[Milton-L] "Particular Falls"

john rumrich rumrichj at gmail.com
Tue Jan 20 22:42:53 EST 2015


Yes, Matthew, that's one sense the line seems to me to allow (among the
implications others have noted).  I suppose one could even identify "their
god" as Satan.  But it also seems to me that by "their god," the author
could be distancing herself from the God worshipped by Milton/Christians in
a way that is both like and unlike Empson's distancing:  wistful pity
elicited by the tragic "story" instead of hot condemnation of a deity and a
religion deemed inexcusable.

On Tue, Jan 20, 2015 at 6:10 PM, Matthew Jordan <matthewjorda at gmail.com>
wrote:

> John: is your implication something like - "if there is such a god as the
> one they imagine / have dreamt up, it's one we should pity"?
>
> Again, stating the obv.: "bleakest" a (the?) crucial word...
>
> On 20 January 2015 at 23:55, Matthew Jordan <matthewjorda at gmail.com>
> wrote:
>
>> Which then suggests God as inconsolable parent...
>>
>> On 20 January 2015 at 23:53, Matthew Jordan <matthewjorda at gmail.com>
>> wrote:
>>
>>> I'm also thinking of the famous Herbert poems which stage divine
>>> intercession...
>>>
>>> On 20 January 2015 at 23:44, Matthew Jordan <matthewjorda at gmail.com>
>>> wrote:
>>>
>>>> Ie. there are falls which are part of a larger movement or harmony, and
>>>> falls which, er, aren't...there is pattern or order to the late falls,
>>>> here, but it's static - or at least not, aha, regenerative...or summat...
>>>>
>>>> On 20 January 2015 at 23:41, Matthew Jordan <matthewjorda at gmail.com>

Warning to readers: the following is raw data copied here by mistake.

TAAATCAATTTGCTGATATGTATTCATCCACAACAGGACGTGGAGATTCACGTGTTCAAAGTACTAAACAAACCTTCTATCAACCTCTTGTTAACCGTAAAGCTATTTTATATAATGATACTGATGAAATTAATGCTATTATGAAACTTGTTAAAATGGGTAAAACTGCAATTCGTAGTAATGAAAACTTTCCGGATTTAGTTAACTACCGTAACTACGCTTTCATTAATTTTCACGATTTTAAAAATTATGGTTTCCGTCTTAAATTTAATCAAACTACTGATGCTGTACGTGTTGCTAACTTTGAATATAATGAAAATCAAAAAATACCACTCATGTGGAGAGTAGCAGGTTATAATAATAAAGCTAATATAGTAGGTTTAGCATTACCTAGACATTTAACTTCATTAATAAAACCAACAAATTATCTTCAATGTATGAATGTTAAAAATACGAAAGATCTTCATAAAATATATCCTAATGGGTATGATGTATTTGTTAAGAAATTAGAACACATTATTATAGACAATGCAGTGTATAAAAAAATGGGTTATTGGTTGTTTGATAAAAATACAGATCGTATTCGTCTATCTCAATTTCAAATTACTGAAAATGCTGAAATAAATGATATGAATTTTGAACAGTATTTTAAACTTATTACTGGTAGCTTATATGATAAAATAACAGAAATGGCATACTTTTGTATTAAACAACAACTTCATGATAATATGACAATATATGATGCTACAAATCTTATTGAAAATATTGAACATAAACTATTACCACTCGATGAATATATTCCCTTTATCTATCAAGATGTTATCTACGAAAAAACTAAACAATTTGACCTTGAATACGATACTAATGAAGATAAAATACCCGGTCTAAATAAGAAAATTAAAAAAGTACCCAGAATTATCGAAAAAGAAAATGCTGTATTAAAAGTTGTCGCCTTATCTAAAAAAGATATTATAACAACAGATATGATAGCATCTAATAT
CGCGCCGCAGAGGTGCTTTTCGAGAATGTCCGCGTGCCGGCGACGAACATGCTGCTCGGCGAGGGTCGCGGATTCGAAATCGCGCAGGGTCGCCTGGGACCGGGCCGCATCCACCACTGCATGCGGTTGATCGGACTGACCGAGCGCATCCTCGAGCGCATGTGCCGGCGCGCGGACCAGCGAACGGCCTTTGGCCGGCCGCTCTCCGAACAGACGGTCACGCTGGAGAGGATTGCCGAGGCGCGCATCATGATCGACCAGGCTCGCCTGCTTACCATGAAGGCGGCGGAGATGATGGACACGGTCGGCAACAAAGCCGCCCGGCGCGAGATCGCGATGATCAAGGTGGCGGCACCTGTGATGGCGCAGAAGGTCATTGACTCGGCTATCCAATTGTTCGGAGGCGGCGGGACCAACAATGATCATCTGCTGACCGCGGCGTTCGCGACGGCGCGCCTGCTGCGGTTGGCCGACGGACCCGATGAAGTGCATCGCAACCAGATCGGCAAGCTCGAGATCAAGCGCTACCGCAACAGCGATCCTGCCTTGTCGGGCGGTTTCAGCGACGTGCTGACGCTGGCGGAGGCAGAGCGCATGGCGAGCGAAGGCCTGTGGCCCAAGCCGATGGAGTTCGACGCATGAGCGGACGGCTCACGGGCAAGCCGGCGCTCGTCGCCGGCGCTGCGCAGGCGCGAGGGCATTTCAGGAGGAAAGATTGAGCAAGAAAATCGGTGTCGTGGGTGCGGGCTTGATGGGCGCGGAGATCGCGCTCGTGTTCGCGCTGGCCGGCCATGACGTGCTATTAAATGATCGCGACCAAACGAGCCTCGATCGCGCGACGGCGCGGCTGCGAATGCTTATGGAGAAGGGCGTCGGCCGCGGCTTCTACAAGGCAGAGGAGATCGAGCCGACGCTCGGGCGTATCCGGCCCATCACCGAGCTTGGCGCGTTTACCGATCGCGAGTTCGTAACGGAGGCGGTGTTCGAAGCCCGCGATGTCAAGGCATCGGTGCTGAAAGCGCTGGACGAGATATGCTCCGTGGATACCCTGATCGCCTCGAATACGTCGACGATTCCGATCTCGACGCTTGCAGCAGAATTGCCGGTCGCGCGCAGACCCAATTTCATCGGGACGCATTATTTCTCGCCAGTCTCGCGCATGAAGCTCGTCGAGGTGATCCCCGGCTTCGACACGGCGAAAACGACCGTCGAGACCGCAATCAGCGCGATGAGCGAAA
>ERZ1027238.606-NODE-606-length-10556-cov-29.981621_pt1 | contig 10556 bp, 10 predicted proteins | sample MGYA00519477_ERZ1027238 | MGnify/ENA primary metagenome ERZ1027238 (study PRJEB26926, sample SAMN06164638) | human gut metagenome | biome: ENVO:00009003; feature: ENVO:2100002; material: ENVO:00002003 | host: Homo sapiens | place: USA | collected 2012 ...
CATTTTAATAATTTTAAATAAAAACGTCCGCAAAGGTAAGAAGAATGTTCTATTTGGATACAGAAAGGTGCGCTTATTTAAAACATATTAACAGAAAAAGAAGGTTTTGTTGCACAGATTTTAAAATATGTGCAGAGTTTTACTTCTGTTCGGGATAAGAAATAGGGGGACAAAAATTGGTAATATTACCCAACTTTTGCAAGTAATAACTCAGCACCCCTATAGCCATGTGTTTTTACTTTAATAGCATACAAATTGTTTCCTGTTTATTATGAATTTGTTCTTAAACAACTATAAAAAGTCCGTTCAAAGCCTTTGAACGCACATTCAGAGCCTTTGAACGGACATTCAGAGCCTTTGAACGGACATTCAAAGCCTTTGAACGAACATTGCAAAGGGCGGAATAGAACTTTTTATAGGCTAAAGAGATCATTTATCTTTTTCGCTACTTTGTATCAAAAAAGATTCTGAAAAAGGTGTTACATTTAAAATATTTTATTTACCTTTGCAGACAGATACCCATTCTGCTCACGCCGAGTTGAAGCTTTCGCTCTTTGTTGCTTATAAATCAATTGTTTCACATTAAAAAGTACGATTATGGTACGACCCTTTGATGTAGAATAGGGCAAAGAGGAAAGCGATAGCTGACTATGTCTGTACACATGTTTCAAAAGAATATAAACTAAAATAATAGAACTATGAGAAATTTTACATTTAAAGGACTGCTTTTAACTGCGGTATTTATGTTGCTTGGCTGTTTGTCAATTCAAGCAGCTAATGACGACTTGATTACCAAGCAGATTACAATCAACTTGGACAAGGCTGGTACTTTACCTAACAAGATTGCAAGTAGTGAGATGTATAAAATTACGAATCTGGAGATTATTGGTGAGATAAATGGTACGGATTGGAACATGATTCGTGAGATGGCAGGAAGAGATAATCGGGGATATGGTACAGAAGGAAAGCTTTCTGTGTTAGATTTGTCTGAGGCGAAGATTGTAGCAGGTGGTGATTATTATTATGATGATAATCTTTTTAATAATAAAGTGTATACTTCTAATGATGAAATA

>>>> wrote:
>>>>
>>>>> Sometimes particular verbal cruces get me going, sometimes more
>>>>> nebulous notions.
>>>>>
>>>>> I'm starting vague, here: Fortunate Fall (obv.), plus something I
>>>>> think I once read in Michael McKeon, tho I can hardly believe he was the
>>>>> first: that the idea of "poetic justice" takes hold in a world that no
>>>>> longer believes in the other kind...
>>>>>
>>>>> Please bear in mind it's rather later, here; at least for me...
>>>>>
>>>>> On 20 January 2015 at 21:44, john rumrich <rumrich at austin.utexas.edu>
>>>>> wrote:
>>>>>
>>>>>>
>>>>>>
>>>>>> The last three words are intriguing metrically, too, since after the
>>>>>> initial trochee (Never) the line changes from two successive iambic feet
>>>>>> (to hope to rise) to a trochee (Pity) and then to what in the metrical
>>>>>> context reads to me like an ambiguous iamb with a lot of stress on "their."
>>>>>>  *Their* god might not be god unmodified by a possessive.
>>>>>>
>>>>>> I'm not denying the Empsonian ambiguity; it strikes me as as even
>>>>>> more ambiguous than that, however.
>>>>>>
>>>>>> {This was bounced at first; I'm now sending a slightly modified
>>>>>> version from my institutional address.}
>>>>>>
>>>>>> On Tue, Jan 20, 2015 at 3:26 PM, john rumrich <rumrichj at gmail.com>
>>>>>> wrote:
>>>>>>
>>>>>>> The last three words are intriguing metrically, too, since the line
>>>>>>> changes from two successive iambic feet to a trochee and then to what reads
>>>>>>> to me like an ambiguous iamb with a lot of stress on "their."
>>>>>>> *Their* god might not be god unmodified by a possessive.
>>>>>>>
>>>>>>> I'm not denying the Empsonian ambiguity; it strikes me as as even
>>>>>>> more ambiguous than that, however.
>>>>>>>
>>>>>>> On Tue, Jan 20, 2015 at 2:36 PM, Matthew Jordan <
>>>>>>> matthewjorda at gmail.com> wrote:
>>>>>>>